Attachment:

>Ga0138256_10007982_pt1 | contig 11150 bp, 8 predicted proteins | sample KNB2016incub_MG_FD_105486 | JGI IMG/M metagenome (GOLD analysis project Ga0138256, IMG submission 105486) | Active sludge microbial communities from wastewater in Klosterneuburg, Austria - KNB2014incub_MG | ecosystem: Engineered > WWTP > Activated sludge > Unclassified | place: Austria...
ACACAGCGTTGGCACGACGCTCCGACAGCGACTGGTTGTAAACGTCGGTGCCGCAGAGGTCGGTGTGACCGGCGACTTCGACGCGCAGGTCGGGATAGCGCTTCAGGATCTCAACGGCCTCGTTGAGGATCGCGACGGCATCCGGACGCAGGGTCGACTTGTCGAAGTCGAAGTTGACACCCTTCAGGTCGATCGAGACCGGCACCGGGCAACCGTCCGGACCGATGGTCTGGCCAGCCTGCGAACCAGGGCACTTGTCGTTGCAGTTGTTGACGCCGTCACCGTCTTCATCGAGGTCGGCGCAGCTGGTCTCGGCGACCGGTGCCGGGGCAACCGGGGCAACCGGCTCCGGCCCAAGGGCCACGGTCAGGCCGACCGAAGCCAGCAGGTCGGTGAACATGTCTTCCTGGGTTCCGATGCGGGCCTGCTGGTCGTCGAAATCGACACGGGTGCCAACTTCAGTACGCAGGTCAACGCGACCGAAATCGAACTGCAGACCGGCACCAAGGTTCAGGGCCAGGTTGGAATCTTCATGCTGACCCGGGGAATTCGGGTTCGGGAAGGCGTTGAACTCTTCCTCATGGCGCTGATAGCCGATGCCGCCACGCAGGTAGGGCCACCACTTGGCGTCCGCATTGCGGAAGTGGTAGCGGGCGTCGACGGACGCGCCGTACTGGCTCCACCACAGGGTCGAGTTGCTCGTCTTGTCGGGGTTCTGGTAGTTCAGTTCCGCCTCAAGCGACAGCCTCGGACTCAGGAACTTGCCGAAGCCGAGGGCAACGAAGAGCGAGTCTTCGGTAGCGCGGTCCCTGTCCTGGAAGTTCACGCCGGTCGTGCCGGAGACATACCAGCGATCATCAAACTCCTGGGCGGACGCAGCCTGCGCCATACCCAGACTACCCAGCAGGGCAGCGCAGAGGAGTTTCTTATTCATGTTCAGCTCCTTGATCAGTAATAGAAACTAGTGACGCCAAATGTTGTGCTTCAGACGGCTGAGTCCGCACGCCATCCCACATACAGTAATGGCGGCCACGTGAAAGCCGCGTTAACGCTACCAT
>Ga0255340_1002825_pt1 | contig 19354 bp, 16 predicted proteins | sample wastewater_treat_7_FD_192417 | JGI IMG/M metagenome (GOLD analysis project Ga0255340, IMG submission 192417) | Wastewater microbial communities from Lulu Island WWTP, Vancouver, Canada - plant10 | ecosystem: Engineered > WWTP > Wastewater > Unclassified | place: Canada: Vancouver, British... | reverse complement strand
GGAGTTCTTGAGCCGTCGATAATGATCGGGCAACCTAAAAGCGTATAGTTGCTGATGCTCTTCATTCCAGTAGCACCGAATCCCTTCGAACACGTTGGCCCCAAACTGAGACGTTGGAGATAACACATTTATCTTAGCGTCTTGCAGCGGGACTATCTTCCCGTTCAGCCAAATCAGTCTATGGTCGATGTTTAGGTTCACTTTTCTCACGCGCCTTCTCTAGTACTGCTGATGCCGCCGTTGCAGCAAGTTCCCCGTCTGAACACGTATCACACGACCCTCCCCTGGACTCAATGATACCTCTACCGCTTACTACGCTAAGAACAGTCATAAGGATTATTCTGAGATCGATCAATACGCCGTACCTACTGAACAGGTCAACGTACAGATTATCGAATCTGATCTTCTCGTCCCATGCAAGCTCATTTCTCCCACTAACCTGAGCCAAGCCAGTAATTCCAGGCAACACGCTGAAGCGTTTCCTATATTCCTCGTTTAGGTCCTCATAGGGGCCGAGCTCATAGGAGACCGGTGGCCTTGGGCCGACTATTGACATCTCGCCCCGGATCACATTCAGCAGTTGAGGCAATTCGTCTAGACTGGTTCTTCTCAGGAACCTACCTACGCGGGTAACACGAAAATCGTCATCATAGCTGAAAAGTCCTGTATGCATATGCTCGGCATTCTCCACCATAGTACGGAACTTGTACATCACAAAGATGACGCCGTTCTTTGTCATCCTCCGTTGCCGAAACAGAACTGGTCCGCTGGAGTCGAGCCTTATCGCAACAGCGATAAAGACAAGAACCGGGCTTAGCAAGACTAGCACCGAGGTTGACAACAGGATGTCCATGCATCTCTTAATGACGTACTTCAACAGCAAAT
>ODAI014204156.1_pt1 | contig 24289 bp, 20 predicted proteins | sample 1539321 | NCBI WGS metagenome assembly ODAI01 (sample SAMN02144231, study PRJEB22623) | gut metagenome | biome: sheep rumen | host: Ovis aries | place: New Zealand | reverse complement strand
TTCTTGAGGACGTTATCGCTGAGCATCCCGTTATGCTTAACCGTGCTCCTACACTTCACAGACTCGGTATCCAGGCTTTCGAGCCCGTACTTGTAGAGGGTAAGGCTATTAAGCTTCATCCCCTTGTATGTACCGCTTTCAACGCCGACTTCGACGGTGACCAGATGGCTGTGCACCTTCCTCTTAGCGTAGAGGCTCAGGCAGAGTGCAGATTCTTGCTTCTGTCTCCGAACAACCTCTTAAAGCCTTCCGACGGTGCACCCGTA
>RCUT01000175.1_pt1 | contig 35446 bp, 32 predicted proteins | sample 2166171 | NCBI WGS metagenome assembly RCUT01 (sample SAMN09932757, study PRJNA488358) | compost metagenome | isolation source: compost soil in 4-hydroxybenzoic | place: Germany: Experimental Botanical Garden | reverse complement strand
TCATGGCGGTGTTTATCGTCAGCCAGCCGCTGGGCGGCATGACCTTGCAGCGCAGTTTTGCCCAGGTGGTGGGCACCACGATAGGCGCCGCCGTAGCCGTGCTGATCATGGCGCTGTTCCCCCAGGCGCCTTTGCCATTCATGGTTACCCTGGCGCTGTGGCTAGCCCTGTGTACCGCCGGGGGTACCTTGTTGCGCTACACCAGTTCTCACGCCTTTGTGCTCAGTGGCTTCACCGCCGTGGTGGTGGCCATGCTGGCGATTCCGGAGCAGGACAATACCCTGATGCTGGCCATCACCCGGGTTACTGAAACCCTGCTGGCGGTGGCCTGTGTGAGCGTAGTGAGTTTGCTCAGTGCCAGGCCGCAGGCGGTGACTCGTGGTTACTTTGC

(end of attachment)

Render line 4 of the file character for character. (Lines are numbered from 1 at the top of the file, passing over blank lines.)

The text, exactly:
GGAGTTCTTGAGCCGTCGATAATGATCGGGCAACCTAAAAGCGTATAGTTGCTGATGCTCTTCATTCCAGTAGCACCGAATCCCTTCGAACACGTTGGCCCCAAACTGAGACGTTGGAGATAACACATTTATCTTAGCGTCTTGCAGCGGGACTATCTTCCCGTTCAGCCAAATCAGTCTATGGTCGATGTTTAGGTTCACTTTTCTCACGCGCCTTCTCTAGTACTGCTGATGCCGCCGTTGCAGCAAGTTCCCCGTCTGAACACGTATCACACGACCCTCCCCTGGACTCAATGATACCTCTACCGCTTACTACGCTAAGAACAGTCATAAGGATTATTCTGAGATCGATCAATACGCCGTACCTACTGAACAGGTCAACGTACAGATTATCGAATCTGATCTTCTCGTCCCATGCAAGCTCATTTCTCCCACTAACCTGAGCCAAGCCAGTAATTCCAGGCAACACGCTGAAGCGTTTCCTATATTCCTCGTTTAGGTCCTCATAGGGGCCGAGCTCATAGGAGACCGGTGGCCTTGGGCCGACTATTGACATCTCGCCCCGGATCACATTCAGCAGTTGAGGCAATTCGTCTAGACTGGTTCTTCTCAGGAACCTACCTACGCGGGTAACACGAAAATCGTCATCATAGCTGAAAAGTCCTGTATGCATATGCTCGGCATTCTCCACCATAGTACGGAACTTGTACATCACAAAGATGACGCCGTTCTTTGTCATCCTCCGTTGCCGAAACAGAACTGGTCCGCTGGAGTCGAGCCTTATCGCAACAGCGATAAAGACAAGAACCGGGCTTAGCAAGACTAGCACCGAGGTTGACAACAGGATGTCCATGCATCTCTTAATGACGTACTTCAACAGCAAAT